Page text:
Sunday, November 22, 2015
Review: The Dark Knight Rises (2012)
Hooooo boy, there's a new least favorite Nolan Batman in town. Remember that whole thing I said about 'distance'? Its harshest lesson lies within a movie you thought was good, not great, and finding out much later that you were sorely mistaken. I owe a very small apology to Batman Begins.
We pick up seven years after The Dark Knight, a timespan too short and a movie too early. Batman hasn't appeared since that whole Joker incident (??) and after a brief shame-explosion directed at Nolan's cancelled Howard Hughes project, he and Goyer cut up select pages out of The Dark Knight Returns and try to fuse it with sequel requirements and some shockingly terrible instincts. A world where everyone seems to know Batman's identity, where a magic rope can cure a broken back, where Bane inexplicably is political mastermind as well as a brute, where we spend too much time on an ancillary character we don't like and don't care if he gets redeemed in an already crowded script. Where scenes are interesting one time only.
Those who thought the second Batman went too far and indirectly resulted in an actor's death are in luck: this film takes no risks. Gotham isn't left out in the cold for too long, Batman's fans are numerous in spite of the last film ending with a different assertion, the opportunity to kill Bruce Wayne is not taken. "We couldn't get the actor playing Two-Face to return, but don't worry, we have something just as good: a note!" Nothing offensive happens, therefore nothing exciting happens (unless you, like me, were offended by Levitt accidentally killing a guy with a ricochet and then throwing his gun away... the fuck?) Even the execution of these simple story tasks feel like they were done from someone yawning at the wheel. Nolan has been taken to task previously for not being much of an action director, and this film provides the perfect ammunition for that theory. Sparks go off when guns aren't pointed at them, a motorcycle chase somehow lacks kinetic energy, the minimal effort of one-punch knockouts, Hathaway nowhere near able to break that prisoner's hands, and -- dear god -- keep your eyes on the two leads and away from the crowd of Pennsylvania amateurs playing pretend in the giant brawl.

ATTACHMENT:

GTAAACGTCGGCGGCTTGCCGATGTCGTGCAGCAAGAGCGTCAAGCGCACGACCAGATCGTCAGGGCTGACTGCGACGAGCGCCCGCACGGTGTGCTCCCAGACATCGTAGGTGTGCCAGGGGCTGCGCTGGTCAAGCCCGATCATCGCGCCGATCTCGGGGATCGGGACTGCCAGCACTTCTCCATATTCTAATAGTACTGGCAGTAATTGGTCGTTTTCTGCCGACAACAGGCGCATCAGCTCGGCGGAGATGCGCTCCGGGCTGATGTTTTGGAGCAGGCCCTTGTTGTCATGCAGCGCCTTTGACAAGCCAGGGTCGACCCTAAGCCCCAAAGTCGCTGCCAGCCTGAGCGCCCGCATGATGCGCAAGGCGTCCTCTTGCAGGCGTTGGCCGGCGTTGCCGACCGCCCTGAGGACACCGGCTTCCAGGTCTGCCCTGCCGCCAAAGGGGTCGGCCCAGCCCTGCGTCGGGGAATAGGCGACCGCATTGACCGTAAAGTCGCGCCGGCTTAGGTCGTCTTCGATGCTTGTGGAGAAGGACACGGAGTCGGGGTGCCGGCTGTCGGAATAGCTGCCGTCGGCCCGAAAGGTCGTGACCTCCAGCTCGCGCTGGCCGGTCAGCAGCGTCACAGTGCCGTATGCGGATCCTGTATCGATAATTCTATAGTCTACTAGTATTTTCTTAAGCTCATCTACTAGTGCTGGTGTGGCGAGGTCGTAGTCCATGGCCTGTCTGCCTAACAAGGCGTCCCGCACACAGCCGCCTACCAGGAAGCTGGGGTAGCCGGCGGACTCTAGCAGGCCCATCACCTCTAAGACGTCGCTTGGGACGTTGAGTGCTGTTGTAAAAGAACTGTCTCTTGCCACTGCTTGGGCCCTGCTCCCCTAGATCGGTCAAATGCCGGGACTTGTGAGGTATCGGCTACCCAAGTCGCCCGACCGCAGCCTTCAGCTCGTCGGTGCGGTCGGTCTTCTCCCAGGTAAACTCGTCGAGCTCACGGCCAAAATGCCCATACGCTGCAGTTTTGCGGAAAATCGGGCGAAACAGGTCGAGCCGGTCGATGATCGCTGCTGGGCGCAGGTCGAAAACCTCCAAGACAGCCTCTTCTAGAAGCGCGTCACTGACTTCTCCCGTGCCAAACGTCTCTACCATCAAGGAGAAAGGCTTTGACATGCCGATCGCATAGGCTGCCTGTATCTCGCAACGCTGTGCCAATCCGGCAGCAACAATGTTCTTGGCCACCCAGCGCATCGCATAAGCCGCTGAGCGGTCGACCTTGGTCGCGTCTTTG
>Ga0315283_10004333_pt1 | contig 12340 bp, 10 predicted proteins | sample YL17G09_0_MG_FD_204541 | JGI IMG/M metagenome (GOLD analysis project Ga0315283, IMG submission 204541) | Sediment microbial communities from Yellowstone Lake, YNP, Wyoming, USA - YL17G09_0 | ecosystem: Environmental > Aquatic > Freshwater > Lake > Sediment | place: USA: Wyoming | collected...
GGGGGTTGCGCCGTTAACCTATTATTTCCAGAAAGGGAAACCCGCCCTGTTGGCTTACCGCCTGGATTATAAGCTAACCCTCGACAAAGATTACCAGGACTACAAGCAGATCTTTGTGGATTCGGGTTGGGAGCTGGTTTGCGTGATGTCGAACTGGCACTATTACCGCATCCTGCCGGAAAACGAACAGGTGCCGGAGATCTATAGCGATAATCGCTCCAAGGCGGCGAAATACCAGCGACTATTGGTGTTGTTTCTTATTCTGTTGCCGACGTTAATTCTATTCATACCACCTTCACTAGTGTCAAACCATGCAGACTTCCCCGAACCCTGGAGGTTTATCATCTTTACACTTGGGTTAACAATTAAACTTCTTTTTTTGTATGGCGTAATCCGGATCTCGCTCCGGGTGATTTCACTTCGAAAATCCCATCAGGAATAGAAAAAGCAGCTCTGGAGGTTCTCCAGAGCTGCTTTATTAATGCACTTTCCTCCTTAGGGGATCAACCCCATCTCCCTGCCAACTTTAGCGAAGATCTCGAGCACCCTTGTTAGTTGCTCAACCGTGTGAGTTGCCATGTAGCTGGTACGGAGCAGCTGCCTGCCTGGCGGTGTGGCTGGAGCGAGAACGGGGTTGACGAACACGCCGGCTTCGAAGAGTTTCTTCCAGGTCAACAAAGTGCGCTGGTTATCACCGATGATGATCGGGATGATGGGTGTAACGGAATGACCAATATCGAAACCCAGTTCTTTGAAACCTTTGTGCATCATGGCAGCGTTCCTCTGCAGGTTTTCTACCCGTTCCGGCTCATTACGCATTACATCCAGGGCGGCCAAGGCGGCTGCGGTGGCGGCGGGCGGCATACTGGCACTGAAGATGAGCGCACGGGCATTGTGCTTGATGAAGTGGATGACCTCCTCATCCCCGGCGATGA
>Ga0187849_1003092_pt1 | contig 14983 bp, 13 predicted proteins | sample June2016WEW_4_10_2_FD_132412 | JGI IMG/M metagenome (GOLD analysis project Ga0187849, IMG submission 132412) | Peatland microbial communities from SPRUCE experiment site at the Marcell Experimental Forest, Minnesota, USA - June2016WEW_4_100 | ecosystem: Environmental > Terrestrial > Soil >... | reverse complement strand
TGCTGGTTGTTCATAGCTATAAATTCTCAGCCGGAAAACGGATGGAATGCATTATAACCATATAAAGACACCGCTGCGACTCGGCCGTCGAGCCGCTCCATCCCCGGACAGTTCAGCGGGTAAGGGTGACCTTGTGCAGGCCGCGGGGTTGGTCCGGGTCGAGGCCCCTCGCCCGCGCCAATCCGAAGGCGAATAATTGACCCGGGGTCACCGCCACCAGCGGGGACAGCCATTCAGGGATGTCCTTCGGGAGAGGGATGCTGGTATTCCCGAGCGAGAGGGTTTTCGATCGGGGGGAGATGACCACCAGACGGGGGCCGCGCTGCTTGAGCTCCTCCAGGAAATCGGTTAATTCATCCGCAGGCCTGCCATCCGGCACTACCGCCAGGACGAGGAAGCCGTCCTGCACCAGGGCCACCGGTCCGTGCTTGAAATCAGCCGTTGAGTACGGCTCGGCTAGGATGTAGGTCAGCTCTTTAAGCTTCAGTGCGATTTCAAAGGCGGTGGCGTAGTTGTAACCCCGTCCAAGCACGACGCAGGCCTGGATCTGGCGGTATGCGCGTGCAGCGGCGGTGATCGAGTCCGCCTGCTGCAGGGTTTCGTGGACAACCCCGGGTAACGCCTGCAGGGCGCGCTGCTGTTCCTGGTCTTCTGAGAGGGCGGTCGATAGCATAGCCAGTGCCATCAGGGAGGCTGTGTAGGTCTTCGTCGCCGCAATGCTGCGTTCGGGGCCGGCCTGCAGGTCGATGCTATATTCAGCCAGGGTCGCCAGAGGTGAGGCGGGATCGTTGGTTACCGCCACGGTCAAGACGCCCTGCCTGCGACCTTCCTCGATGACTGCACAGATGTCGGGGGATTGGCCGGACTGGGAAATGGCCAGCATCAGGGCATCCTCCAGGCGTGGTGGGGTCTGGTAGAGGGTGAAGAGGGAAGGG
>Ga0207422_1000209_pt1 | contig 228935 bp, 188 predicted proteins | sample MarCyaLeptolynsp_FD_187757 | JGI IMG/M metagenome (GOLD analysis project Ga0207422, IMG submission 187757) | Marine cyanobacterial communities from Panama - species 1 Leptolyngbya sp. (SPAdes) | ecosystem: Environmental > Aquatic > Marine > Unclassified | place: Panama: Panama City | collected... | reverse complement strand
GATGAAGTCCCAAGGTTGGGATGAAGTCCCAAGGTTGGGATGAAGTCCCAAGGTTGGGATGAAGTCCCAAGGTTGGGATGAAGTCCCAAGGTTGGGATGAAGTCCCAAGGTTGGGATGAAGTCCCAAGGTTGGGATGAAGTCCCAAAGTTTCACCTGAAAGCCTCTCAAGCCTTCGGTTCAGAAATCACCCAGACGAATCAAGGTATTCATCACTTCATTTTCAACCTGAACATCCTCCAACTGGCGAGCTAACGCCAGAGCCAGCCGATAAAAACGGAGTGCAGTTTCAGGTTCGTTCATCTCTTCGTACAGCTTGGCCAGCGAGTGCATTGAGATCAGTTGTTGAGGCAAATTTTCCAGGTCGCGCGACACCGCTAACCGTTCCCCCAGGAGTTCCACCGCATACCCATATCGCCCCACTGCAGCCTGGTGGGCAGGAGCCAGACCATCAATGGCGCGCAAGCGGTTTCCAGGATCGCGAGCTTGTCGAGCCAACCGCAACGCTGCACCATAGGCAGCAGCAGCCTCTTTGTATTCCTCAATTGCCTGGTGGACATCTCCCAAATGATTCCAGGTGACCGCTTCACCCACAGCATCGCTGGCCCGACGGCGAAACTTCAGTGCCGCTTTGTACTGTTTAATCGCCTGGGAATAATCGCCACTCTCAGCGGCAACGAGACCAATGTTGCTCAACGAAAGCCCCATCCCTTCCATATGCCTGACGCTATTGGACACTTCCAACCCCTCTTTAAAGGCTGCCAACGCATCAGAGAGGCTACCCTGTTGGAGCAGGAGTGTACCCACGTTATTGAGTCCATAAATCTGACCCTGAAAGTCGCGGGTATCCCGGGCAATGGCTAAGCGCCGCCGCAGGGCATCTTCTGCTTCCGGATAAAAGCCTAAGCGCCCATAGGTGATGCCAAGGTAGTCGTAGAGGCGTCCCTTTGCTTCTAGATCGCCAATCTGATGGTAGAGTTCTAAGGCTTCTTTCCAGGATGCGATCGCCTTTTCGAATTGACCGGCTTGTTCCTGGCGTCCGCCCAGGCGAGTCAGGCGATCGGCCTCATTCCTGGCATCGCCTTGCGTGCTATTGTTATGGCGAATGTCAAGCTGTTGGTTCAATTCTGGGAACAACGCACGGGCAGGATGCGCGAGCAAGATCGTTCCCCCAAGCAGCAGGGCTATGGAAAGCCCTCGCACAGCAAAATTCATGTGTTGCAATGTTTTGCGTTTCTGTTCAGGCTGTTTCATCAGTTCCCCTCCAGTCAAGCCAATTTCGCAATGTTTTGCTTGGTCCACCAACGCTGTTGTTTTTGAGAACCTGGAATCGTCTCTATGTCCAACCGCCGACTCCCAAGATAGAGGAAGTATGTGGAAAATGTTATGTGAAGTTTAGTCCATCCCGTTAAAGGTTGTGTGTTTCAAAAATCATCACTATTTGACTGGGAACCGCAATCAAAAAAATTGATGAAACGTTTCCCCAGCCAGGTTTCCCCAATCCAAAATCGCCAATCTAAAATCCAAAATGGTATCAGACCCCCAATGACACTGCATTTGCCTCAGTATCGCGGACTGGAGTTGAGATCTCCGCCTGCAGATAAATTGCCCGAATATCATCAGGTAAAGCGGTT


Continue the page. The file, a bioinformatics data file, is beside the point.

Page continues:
At least there's the skeleton of a great story in there somewhere. Peace as complacency is a fertile theme -- crime can bide its time while you get old and weak, or like they say in The Wire, "Nothing kills cops more than boredom. Make it boring out there." There are select moments that succeed on an emotional level, but all of which belong in a better film that you can easily write in your own head.